> Lazarus/fpc it might be interesting for them.

Creating commercial software, you don't have to divulge what tools you
used to develop that software. At least the FPC and LCL licenses don't
require that.

Regards,
  Graeme

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Re: [Lazarus] Google vs Oracle case - does it affect LCL ?

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On Sun, Apr 15, 2018 at 4:42 AM, Adrian Veith via Lazarus <[hidden email]> wrote:
there is an article on phoronix
https://www.phoronix.com/scan.php?page=news_item&px=Oracle-vs-Google-Wine-API,
which shows that the Google vs Oracle case is concerning Wine developers
because Wine mimics the Windows-API with the function names and
parameters. Under this light the LCL might also be affected because it
mimics the VCL to a large degree - and many fcl libraries mimic
corresponding Delphi libraries. What do you think ?
 
Reading the wikipedia article (referenced from the article above):
"The Court found that as a matter of law, Google's use of Java could not have fallen within fair use,..."
..."It was not transformative in the sense of a new platform either, since other Java smartphones predated Android"

In case if Wine, this is actually the case. Because no Windows API existed on Linux platforms, except for Wine.
It's also the case for FPC and LCL. 

I guess the bigger complaint is about:
"It was not within any example of transformation, nor intended to permit third party interoperability, since Google had made no substantial efforts to use them for the purpose of third party interoperability. 
(In fact it found that Google had tried to prevent interoperability with other Java and had previously been refused a license by Sun for that reason)"

Btw, the same wikipedia article references POSIX interface. That's actually an example of copyrighted API.
In my opinion, having API copyrighted makes sense. It's similar copyrighting hardware interfaces such as USB, COM and HDMI ports.
(there was quite a fight around those in the past)
A well written API helps dramatically, while poorly written API requires a lot of work with every new version of API released (compare OpenGL vs DirectX)

At the same time both POSIX and OpenGL were created as "API" (interface) standards.
I'm not sure with WindowsAPI or Delphi were intended as as such. They are more platform specific interfaces (rather than cross-platform)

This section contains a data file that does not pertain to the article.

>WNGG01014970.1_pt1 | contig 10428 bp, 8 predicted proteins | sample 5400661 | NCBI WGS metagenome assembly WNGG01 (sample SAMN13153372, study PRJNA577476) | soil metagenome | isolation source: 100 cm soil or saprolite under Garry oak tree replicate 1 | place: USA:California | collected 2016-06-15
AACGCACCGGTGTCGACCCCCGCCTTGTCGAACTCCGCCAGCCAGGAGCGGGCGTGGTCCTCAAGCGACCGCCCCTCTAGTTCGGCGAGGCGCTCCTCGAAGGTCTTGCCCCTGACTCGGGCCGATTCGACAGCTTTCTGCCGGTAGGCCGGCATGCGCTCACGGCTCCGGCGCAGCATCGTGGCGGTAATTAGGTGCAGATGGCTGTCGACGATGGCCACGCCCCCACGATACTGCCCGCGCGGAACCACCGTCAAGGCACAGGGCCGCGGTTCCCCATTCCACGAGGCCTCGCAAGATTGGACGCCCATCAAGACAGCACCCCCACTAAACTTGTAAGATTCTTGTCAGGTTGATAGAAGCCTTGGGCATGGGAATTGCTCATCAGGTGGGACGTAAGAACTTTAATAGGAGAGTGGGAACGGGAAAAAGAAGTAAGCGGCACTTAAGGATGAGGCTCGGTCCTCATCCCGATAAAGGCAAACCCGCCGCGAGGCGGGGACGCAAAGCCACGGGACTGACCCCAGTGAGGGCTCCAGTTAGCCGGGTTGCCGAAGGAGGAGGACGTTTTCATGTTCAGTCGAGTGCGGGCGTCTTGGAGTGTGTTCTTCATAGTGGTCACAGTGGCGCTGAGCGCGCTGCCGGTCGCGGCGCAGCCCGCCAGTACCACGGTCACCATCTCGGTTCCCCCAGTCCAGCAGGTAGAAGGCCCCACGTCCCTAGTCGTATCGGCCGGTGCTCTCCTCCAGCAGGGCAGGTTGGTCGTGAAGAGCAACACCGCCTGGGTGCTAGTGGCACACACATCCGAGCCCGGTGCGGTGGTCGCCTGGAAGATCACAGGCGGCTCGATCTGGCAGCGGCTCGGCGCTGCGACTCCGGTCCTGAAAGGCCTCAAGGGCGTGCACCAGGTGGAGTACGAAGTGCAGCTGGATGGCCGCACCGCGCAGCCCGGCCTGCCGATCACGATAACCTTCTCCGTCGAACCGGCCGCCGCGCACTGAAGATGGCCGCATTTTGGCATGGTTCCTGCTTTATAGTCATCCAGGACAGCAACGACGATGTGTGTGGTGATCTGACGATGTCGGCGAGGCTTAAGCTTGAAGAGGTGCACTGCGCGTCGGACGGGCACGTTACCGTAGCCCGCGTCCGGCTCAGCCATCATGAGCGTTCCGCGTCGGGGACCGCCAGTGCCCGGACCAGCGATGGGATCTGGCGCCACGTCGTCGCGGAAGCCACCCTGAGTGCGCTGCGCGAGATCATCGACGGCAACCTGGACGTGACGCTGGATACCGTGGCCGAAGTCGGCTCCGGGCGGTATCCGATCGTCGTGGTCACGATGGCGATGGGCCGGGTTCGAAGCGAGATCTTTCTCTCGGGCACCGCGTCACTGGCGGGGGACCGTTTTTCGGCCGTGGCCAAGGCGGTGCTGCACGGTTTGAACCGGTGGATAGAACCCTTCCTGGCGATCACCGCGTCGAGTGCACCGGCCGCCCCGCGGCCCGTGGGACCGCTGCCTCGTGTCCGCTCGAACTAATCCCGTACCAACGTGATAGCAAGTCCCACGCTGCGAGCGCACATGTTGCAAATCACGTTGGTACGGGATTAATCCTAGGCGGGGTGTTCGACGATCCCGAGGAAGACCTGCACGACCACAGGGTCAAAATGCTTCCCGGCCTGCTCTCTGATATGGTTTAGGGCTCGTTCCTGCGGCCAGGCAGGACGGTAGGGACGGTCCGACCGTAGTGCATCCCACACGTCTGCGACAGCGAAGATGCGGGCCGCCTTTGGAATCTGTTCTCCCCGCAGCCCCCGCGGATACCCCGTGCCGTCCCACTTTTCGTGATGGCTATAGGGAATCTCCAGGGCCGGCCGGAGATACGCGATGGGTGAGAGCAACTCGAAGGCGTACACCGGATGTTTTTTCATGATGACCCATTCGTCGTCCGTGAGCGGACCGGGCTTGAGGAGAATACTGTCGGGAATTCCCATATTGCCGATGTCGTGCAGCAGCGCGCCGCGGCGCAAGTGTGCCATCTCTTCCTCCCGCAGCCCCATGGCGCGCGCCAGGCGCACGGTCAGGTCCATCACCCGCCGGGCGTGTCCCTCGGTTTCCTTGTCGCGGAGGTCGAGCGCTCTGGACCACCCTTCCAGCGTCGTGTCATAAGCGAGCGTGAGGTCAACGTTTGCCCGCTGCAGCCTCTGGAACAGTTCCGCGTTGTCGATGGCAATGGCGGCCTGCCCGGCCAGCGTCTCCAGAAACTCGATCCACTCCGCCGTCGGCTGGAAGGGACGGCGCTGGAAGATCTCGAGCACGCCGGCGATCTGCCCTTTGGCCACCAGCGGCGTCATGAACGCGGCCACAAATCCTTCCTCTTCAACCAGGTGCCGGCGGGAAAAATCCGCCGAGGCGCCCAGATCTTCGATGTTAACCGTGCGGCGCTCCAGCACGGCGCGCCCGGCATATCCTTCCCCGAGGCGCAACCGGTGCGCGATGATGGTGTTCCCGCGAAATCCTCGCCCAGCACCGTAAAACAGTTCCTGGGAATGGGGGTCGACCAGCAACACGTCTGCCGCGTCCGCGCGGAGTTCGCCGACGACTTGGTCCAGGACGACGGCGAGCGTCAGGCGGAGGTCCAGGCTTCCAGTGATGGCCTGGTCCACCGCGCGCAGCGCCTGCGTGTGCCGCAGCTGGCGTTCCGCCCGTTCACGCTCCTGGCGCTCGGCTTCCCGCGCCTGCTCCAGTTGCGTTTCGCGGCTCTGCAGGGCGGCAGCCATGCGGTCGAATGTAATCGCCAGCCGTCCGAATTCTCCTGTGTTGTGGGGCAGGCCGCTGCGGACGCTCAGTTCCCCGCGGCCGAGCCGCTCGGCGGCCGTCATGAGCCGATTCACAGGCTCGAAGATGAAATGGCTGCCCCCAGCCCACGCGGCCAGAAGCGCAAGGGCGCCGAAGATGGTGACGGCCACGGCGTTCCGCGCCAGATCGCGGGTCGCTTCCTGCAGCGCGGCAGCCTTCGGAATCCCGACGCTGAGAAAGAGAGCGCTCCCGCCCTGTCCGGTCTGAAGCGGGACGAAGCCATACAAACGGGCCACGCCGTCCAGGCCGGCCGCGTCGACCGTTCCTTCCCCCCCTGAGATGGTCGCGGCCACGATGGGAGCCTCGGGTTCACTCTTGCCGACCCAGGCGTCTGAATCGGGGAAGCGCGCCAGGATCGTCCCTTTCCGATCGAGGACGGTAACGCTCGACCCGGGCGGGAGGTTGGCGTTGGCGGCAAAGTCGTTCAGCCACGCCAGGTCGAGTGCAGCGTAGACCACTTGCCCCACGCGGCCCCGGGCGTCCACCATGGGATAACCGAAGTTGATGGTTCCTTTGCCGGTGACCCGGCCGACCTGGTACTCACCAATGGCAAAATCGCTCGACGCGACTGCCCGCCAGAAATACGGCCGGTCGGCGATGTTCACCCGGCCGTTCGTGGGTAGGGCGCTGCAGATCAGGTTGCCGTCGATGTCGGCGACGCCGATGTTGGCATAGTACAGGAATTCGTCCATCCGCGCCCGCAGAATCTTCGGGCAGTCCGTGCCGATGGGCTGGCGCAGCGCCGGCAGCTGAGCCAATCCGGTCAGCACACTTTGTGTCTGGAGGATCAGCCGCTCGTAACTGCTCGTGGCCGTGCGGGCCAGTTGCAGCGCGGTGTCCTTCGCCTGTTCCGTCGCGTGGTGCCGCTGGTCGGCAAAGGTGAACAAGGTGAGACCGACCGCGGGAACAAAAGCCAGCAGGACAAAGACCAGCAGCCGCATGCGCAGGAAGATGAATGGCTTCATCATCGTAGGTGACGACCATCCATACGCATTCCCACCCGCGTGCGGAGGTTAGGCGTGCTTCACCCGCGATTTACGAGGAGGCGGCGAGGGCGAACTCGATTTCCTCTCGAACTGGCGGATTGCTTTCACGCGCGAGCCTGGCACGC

Borland couldn't reuse VCL with Kylix, instead they came up with CLX instead.
Where Lazarus with sweat-and-blood keeps up with LCL.

Naturally, interfaces between FPC/Lazarus and Delphi are already quite far from one another.

thanks,
Dmitry



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Re: [Lazarus] Google vs Oracle case - does it affect LCL ?

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On Sun, 15 Apr 2018, Dmitry Boyarintsev via Lazarus wrote:

>
> Btw, the same wikipedia article references POSIX interface. That's actually
> an example of copyrighted API.
> In my opinion, having API copyrighted makes sense.

Of course not. Copyright is theft. Ideas should always be free.

Michael.
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Re: [Lazarus] Google vs Oracle case - does it affect LCL ?

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On Sunday, April 15, 2018, Michael Van Canneyt via Lazarus <[hidden email]> wrote:
Of course not. Copyright is theft. Ideas should always be free.

API is an implementation of an idea, and it’s up to the author to define license of use.

Thanks,
Dmitry
 

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Re: [Lazarus] Google vs Oracle case - does it affect LCL ?

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On Sun, 15 Apr 2018, Dmitry Boyarintsev via Lazarus wrote:

> On Sunday, April 15, 2018, Michael Van Canneyt via Lazarus <
> [hidden email]> wrote:
>>
>> Of course not. Copyright is theft. Ideas should always be free.
>
>
> API is an implementation of an idea, and it’s up to the author to define
> license of use.

Take a routine that converts an integer to a string: Why would you
force someone to change what is an obvious name, simply because someone
else already used it ?

Ridiculous.

Michael.
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Re: [Lazarus] Google vs Oracle case - does it affect LCL ?

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On Sun, Apr 15, 2018 at 1:24 PM, Michael Van Canneyt via Lazarus <[hidden email]> wrote:
Take a routine that converts an integer to a string: Why would you
force someone to change what is an obvious name, simply because someone
else already used it ?

I don't think that API is reviewed on per routine basis.  API is reviewed as a whole.
Also, in 2010 the first trial in US (if jurisdiction matters) court decision was that APIs cannot be copyrighted. 

So later the case was changed from a copyright violation to unfair use.

That's actually contained in the court ruling as well:
"Instead, the Court found that Google's purpose had been to enhance its nascent Android platform's attractiveness to existing developers, who were often familiar with Java, and to avoid the "drudgery" of rewriting the code (which they could have done) needed to implement the 170 lines of API detail which were indeed required."

In general, they're not trying to impose a copyright on each function declaration owned by Oracle.
Instead, they're claiming that Google made an unfair use of Oracle's (Sun) work.
The unfairness is driven by Google competing with the Oracle with its Android system.

If Microsoft will try to come up with its own "windows emulator" for Linux, then they might run into issues with Wine (but Wine would likely win, because they were there first, providing binary compatibility)

thanks,
Dmitry

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Re: [Lazarus] Google vs Oracle case - does it affect LCL ?

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On Sun, Apr 15, 2018 at 12:58 PM, Dmitry Boyarintsev via Lazarus
<[hidden email]> wrote:

> On Sun, Apr 15, 2018 at 1:24 PM, Michael Van Canneyt via Lazarus
> <[hidden email]> wrote:
>>
>> Take a routine that converts an integer to a string: Why would you
>> force someone to change what is an obvious name, simply because someone
>> else already used it ?
>
>
> I don't think that API is reviewed on per routine basis.  API is reviewed as
> a whole.
> Also, in 2010 the first trial in US (if jurisdiction matters) court decision
> was that APIs cannot be copyrighted.
>

To further clarify in the case of Wine, reverse engineering for
interoperability and the results thereof can not violate any IP law.
So this could not possibly affect either Wine or the LCL.